The Language Wars: A History of Proper English
(Farrar, Straus and Giroux, 2011)
Michael Adams, Ed.
From Elvish to Klingon: Exploring Invented Languages
(Oxford University Press, 2011)
Intellectuals have long been inclined to regard their own age as one of gross ignorance and impending collapse. Such anxieties about civilization writ large often coalesce around language and the perplexed questions of its proper use. Laments about the grammar gaffes of others are really laments about them as people: their intelligence, their politics, even their ethics. When it comes to language, we do, and should, take it personally.
The Language Wars, Henry Hitchings’s fourth book, traces the history of what David Foster Wallace deemed “the last remaining kind of truly elitist nerd”: the usage curmudgeon. Unable to step back and put things in perspective, this ilk is marked by its hyperbolic intolerance of the smallest of solecisms. For such persons, split infinitives inspire visions of the apocalypse, omitted commas provoke diatribes of revivalist fervor, and text messaging seems aptly analogized to Mongols on the steppes (no joke). Such rhetorical excesses border on farce, yet more often than not, their tone is sincere. Venting their Wagnerian indignation, English’s malcontents publicly perform their disgust, fueling a competition for whose pet peeve portends the bleakest doom. They seem unable to accept, as Hitchings emphasizes, that change is a constitutive part of language, and that its conventions are just that: rules that are arbitrary but sanctioned by education and state institutions, thus lending them an aura of permanence.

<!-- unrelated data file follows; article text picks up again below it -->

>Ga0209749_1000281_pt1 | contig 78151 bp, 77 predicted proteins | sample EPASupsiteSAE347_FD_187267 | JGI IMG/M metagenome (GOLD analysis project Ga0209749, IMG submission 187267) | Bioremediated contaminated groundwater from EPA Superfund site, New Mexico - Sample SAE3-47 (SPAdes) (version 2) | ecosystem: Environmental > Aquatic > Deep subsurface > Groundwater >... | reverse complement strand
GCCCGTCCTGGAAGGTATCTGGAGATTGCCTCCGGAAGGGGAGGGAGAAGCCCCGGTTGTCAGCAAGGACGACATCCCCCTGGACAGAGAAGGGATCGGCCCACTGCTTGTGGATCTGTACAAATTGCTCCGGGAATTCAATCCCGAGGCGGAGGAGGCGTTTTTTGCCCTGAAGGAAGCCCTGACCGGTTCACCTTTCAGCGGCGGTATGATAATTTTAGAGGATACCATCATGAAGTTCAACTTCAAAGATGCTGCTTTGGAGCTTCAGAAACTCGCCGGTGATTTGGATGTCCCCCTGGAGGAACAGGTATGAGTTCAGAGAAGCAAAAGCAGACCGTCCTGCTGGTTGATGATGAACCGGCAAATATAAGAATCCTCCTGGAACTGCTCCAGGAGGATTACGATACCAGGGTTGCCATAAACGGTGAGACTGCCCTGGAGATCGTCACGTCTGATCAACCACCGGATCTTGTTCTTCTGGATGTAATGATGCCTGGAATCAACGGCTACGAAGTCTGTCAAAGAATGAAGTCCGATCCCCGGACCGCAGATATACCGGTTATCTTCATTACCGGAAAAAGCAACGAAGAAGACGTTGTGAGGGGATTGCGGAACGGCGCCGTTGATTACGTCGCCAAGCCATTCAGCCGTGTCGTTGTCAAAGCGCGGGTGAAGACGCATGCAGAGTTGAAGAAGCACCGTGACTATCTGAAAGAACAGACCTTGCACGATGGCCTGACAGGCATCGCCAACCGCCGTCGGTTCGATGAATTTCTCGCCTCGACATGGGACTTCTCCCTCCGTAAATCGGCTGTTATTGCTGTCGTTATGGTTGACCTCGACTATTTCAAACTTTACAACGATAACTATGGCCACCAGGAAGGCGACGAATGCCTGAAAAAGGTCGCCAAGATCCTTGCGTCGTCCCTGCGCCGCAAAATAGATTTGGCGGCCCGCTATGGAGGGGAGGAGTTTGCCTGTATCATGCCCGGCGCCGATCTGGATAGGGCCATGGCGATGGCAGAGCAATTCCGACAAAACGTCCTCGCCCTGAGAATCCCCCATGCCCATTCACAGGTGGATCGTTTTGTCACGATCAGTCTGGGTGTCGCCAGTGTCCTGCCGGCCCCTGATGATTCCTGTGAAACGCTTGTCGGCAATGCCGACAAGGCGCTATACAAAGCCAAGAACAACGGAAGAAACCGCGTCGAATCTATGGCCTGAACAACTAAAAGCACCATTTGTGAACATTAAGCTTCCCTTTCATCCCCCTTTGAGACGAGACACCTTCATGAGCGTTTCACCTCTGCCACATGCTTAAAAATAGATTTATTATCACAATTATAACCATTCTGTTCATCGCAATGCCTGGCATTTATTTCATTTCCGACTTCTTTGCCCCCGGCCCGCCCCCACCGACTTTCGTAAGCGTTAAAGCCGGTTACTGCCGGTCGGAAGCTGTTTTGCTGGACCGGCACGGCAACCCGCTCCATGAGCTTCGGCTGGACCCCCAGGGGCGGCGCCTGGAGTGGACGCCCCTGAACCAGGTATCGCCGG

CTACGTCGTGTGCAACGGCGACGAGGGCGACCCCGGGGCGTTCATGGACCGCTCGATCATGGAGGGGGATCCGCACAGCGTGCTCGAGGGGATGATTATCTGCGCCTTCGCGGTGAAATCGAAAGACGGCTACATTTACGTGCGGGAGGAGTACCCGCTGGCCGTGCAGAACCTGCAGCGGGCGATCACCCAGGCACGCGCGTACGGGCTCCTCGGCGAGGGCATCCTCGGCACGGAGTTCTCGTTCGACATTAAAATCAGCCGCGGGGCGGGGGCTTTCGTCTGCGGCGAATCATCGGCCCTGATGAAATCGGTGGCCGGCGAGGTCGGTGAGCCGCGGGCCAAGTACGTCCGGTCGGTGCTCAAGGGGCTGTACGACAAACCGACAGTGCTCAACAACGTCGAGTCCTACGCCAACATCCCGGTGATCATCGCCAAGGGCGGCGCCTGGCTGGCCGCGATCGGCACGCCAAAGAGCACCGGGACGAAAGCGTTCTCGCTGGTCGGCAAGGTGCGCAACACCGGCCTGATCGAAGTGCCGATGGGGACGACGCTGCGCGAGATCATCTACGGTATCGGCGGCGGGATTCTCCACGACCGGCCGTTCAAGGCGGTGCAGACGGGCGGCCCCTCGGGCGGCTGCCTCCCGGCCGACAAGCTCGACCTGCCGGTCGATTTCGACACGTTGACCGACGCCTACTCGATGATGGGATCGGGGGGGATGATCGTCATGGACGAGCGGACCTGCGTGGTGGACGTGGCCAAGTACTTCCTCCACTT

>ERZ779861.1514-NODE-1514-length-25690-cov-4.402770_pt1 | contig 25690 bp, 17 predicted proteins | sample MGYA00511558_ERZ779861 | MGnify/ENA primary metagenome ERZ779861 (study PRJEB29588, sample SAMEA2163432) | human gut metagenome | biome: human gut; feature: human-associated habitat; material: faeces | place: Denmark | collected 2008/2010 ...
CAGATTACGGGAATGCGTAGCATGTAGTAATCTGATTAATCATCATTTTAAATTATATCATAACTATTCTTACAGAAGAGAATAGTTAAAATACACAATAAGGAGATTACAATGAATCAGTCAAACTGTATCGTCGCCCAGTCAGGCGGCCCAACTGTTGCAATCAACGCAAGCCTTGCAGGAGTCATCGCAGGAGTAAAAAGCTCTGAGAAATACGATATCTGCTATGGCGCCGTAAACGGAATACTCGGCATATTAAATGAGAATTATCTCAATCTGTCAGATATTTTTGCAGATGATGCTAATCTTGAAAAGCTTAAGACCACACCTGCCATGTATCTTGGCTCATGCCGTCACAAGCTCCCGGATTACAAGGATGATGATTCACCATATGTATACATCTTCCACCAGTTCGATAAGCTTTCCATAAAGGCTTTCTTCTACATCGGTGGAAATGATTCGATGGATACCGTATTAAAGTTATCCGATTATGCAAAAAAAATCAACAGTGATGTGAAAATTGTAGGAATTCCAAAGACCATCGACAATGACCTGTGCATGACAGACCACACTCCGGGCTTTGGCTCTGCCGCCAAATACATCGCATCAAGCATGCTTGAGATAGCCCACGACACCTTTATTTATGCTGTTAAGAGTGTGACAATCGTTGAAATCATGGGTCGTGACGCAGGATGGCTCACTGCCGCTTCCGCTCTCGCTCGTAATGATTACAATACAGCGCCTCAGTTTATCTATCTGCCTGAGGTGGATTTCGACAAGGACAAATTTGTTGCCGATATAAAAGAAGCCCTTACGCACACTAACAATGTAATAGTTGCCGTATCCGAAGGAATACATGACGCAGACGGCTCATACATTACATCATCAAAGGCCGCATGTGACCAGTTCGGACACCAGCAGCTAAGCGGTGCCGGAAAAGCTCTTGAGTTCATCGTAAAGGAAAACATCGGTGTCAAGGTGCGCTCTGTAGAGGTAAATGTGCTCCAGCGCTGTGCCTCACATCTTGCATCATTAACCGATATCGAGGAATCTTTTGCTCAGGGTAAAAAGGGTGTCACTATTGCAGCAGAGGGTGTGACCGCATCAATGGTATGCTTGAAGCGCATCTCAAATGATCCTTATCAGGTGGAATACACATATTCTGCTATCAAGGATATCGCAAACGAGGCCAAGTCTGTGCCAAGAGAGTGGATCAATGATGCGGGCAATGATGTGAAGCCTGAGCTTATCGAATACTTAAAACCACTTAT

Hitchings styles himself as a sort of linguistic guru: a less polemical, more likable William Safire. Oozing with careful research, his text features an enjoyably outré cast of historical characters. There’s Jonathan Swift, whose 1712 essay, A Proposal for Correcting, Improving and Ascertaining the English Tongue, inaugurated the now timeworn tradition of griping about English. There’s 19th-century moralist Henry Alford, for whom English’s “bespanglement” with French words and faddish Americanisms augured ill. There’s Australian-born pianist Percy Grainger, whose nostalgia for Britain’s Anglo-Saxon past led him to abjure “enjoyed” for “joy-quaffed” and “telephone” for “thor-juice-talker.” There’s Thomas Bowdler, who excised Shakespeare’s plays of lewd innuendo and published the cauterized versions in a family-friendly folio (hence, the verb “to bowdlerize”). There’s Philip Gove, editor of Webster’s third edition in the early ’60s, whose decision to include “ain’t” and avoid prescriptive judgment incited a minor culture war. There’s, too, British journalist John Richards, who founded the Apostrophe Protection Society in 2001 to police inappropriate use of this oft-abused punctuation mark.
Hitchings interweaves these character sketches with a history of the English language, beginning with Babel, moving through the Middle Ages, and culminating in the idiom’s current status as “the world’s auxiliary tongue.” Here, Hitchings’s primary purpose is to reveal how questions of usage have long been confounded with politics, power, and the status quo. Bulwarking language—whether from foreign idioms or “undesirables” within one’s own society—was central to the ideology of nation building. With American independence won, Noah Webster, architect of the eponymous dictionary, sought to solidify an American brand of English, distinct from the foppish frivolities of its British counterpart. Across the Atlantic, the emergence of a vocal middle class led those more privileged to exalt “proper” language as a bastion against the rabble’s perceived obscenities. Condemning colloquialisms enabled elites to shore up their self-conception as the superior class. Such social anxieties reached a fever pitch in Victorian England, where one’s pronunciation, diction, and vocal tone could wreak devastating personal consequences.